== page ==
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Geospatial data and metadata

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What is geospatial data?

Spatial data in general refers to the location, shape and size of an object in space. Geospatial data is a subset of spatial data.

Geospatial data is data that pertains to an object on Earth. Any data that is created or captured with an associated geographic component is known as geospatial or spatial data. This means information which represents the location, size, and shape in space of an object or element. This information can be represented by numerical values in a geographic coordinates system.

Specialised software applications, such as GIS software, can be used to access, manipulate, visualise and analyse geospatial data.

Why is geospatial data and metadata so useful?

Despite the growing volume of geospatial data available from variety of sources, and the ease of identifying this data, discovery and utilisation still remains a challenge for researchers because of limited metadata. From the end user's perspective, detailed metadata is required to gain information about the data’s provenance, custodianship, as well as a clear understanding about the copyright and reuse conditions, all of which engender confidence in the research outputs and evaluate the potential reusability of the data.

The inclusion of metadata to enable the transfer or sharing of data is now a standard practice in the spatial communities. This metadata ensures that users of the data are aware of its geographic indexing, limitations, restrictions and of its suitability for use into their research.

What are the elements of geospatial metadata?

Metadata is the part of the dataset which provides context to the data content. Much data may have a geospatial component in its metadata even though data itself is not considered to be geospatial data.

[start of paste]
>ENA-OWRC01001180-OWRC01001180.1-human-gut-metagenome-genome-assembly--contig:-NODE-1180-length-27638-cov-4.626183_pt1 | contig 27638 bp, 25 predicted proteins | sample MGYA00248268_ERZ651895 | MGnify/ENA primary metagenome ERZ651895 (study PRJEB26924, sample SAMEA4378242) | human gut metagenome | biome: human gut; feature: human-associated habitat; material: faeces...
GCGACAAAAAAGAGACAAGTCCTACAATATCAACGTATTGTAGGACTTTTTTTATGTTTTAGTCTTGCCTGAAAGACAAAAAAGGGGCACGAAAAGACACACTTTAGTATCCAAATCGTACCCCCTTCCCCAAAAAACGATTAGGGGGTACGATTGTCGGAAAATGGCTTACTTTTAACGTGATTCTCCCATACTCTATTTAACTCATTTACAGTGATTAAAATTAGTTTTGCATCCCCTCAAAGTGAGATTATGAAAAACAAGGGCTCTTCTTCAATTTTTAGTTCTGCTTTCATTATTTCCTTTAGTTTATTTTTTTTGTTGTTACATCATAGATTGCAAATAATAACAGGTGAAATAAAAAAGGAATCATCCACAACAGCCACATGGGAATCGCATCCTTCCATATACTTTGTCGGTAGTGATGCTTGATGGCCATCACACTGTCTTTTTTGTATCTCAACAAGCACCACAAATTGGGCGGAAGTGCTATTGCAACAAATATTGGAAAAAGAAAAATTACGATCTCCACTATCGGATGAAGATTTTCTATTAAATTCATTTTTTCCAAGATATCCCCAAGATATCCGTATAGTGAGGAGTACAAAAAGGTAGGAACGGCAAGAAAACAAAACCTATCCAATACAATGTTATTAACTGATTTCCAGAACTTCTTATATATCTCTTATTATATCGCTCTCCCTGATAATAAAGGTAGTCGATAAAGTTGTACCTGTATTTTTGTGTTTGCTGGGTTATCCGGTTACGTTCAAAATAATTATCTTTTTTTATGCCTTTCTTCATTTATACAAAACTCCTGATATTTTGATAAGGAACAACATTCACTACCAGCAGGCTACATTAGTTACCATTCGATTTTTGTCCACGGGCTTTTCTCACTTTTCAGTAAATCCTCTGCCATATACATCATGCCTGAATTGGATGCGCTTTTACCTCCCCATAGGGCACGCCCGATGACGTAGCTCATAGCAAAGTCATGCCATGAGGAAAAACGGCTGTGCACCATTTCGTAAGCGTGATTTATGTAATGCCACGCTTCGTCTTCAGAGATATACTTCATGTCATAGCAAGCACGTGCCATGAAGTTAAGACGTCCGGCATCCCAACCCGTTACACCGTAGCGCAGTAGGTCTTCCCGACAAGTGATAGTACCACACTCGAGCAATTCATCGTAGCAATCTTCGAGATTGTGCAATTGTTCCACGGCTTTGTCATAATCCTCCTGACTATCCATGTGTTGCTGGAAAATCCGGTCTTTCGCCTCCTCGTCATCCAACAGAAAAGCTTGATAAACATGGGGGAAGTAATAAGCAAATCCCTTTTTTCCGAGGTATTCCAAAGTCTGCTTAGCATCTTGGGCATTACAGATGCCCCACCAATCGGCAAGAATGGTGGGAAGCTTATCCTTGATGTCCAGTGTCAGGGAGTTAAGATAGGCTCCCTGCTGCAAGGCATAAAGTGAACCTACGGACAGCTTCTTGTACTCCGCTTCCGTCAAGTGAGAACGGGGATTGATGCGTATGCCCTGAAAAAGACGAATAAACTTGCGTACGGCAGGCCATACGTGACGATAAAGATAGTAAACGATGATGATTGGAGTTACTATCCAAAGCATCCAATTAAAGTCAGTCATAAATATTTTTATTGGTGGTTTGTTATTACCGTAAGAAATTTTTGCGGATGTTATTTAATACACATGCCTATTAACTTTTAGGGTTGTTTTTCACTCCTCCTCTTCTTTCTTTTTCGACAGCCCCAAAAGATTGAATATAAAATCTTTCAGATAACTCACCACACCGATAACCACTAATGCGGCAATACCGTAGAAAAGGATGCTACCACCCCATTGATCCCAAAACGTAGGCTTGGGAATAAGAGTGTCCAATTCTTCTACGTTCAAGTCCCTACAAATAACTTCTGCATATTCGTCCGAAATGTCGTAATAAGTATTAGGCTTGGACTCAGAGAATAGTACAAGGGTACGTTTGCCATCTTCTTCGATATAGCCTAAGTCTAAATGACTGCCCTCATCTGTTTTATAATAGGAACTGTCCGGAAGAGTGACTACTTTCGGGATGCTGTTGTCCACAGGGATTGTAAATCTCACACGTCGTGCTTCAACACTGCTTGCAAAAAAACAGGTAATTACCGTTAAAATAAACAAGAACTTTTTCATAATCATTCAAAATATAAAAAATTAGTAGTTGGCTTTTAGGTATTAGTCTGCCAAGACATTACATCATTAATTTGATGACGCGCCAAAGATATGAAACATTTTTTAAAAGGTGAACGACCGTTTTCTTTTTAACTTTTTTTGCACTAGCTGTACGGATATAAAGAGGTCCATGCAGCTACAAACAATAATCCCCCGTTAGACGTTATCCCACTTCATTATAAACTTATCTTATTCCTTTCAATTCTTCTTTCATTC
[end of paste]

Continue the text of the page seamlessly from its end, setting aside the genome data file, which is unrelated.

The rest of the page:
For example, the records in a dataset may contain locational metadata such as geographic data in the form of coordinates, address, city, statistical or post code. This can in a range of forms or formats like static maps, aerial images and satellite/sensor data, GIS layers or files and other tabular data, e.g. rivers, lakes, wetlands, roads, parcel boundaries, statistics, socio-economic models, health data and more.

Other metadata elements that are particularly relevant to the capture, storage and application of geospatial datasets include:

  • lineage (provenance) – who, how and when a dataset was created
  • detailed abstract, contact and resource information, themes and keywords
  • metadata that describes the age, accuracy, content, currency, scale, reliability, authorship and custodianship of an individual dataset
  • standards used in the creation of the dataset.

What are those metadata standards?

There are many metadata standards currently available for geospatial data. In the Australian context, ANZLIC – the Spatial Information Council is the peak intergovernmental organisation that provides leadership in the collection, management and use of spatial information in Australia and New Zealand.

The ANZLIC metadata profile was developed to facilitate the interoperability within and between Australian and New Zealand agencies and jurisdictions and is based on the ISO 19115 international standard. ANZLIC metadata standard:

  • describes all aspects of geospatial data and provides a comprehensive set of metadata elements to the end users
  • is widely adopted in the industry, academics, research and government to further value add to the spatial data in offering better discoverability possibilities and maximise the re-use.

The ISO 19115 schema is the preferred international standard for spatial resources. It can be generated by the following open-source tools:

  1. ArcGIS
  2. ANZMet Lite
  3. GeoNetwork
  4. Other software and tools.

Benefits of standard metadata 

  • value adds the products/data sets
  • wider discoverability, interoperability and access
  • increases the reliability and confidence
  • reduces the duplication of datasets or projects,promotes data reuse
  • develop partnerships, institutional engagements within the multidisciplinary communities.

Further reading